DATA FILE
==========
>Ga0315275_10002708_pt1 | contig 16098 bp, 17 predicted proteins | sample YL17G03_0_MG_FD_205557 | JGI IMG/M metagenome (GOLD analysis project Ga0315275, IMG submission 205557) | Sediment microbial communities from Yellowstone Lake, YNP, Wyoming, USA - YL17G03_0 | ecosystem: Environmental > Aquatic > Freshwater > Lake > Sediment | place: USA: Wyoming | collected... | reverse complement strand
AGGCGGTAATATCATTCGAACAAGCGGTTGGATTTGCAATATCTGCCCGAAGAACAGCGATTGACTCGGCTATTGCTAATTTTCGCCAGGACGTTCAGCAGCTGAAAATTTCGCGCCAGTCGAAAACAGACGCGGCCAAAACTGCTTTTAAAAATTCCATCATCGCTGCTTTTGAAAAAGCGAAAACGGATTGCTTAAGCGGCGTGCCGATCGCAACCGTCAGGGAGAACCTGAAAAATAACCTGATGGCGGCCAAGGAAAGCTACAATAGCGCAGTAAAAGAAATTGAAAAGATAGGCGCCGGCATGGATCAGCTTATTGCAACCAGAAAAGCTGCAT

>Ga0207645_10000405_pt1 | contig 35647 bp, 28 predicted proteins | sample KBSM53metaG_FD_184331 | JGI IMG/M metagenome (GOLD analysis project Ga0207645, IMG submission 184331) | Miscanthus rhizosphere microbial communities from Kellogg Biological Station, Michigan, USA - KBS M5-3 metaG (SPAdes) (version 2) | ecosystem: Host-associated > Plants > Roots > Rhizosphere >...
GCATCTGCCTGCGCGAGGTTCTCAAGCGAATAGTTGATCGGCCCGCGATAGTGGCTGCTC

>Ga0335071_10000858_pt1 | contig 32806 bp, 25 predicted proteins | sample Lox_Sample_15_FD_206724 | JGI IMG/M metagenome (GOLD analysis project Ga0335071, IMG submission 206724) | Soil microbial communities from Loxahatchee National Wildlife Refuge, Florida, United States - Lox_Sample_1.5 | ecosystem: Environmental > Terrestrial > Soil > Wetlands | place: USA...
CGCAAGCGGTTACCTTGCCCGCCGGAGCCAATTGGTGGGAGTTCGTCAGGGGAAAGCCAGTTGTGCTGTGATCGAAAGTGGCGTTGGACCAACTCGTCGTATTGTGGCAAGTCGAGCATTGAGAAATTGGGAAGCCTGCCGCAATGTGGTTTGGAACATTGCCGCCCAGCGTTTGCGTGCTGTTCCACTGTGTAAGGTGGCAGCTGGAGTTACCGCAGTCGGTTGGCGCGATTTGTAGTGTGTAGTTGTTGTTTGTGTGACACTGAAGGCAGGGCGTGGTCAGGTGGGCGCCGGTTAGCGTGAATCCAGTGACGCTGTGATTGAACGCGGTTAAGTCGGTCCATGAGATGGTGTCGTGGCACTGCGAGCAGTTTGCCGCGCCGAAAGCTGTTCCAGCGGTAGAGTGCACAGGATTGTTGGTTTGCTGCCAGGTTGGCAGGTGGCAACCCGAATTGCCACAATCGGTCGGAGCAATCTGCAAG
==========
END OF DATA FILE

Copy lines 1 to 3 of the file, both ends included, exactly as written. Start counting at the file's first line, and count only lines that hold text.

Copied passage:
>Ga0315275_10002708_pt1 | contig 16098 bp, 17 predicted proteins | sample YL17G03_0_MG_FD_205557 | JGI IMG/M metagenome (GOLD analysis project Ga0315275, IMG submission 205557) | Sediment microbial communities from Yellowstone Lake, YNP, Wyoming, USA - YL17G03_0 | ecosystem: Environmental > Aquatic > Freshwater > Lake > Sediment | place: USA: Wyoming | collected... | reverse complement strand
AGGCGGTAATATCATTCGAACAAGCGGTTGGATTTGCAATATCTGCCCGAAGAACAGCGATTGACTCGGCTATTGCTAATTTTCGCCAGGACGTTCAGCAGCTGAAAATTTCGCGCCAGTCGAAAACAGACGCGGCCAAAACTGCTTTTAAAAATTCCATCATCGCTGCTTTTGAAAAAGCGAAAACGGATTGCTTAAGCGGCGTGCCGATCGCAACCGTCAGGGAGAACCTGAAAAATAACCTGATGGCGGCCAAGGAAAGCTACAATAGCGCAGTAAAAGAAATTGAAAAGATAGGCGCCGGCATGGATCAGCTTATTGCAACCAGAAAAGCTGCAT

>Ga0207645_10000405_pt1 | contig 35647 bp, 28 predicted proteins | sample KBSM53metaG_FD_184331 | JGI IMG/M metagenome (GOLD analysis project Ga0207645, IMG submission 184331) | Miscanthus rhizosphere microbial communities from Kellogg Biological Station, Michigan, USA - KBS M5-3 metaG (SPAdes) (version 2) | ecosystem: Host-associated > Plants > Roots > Rhizosphere >...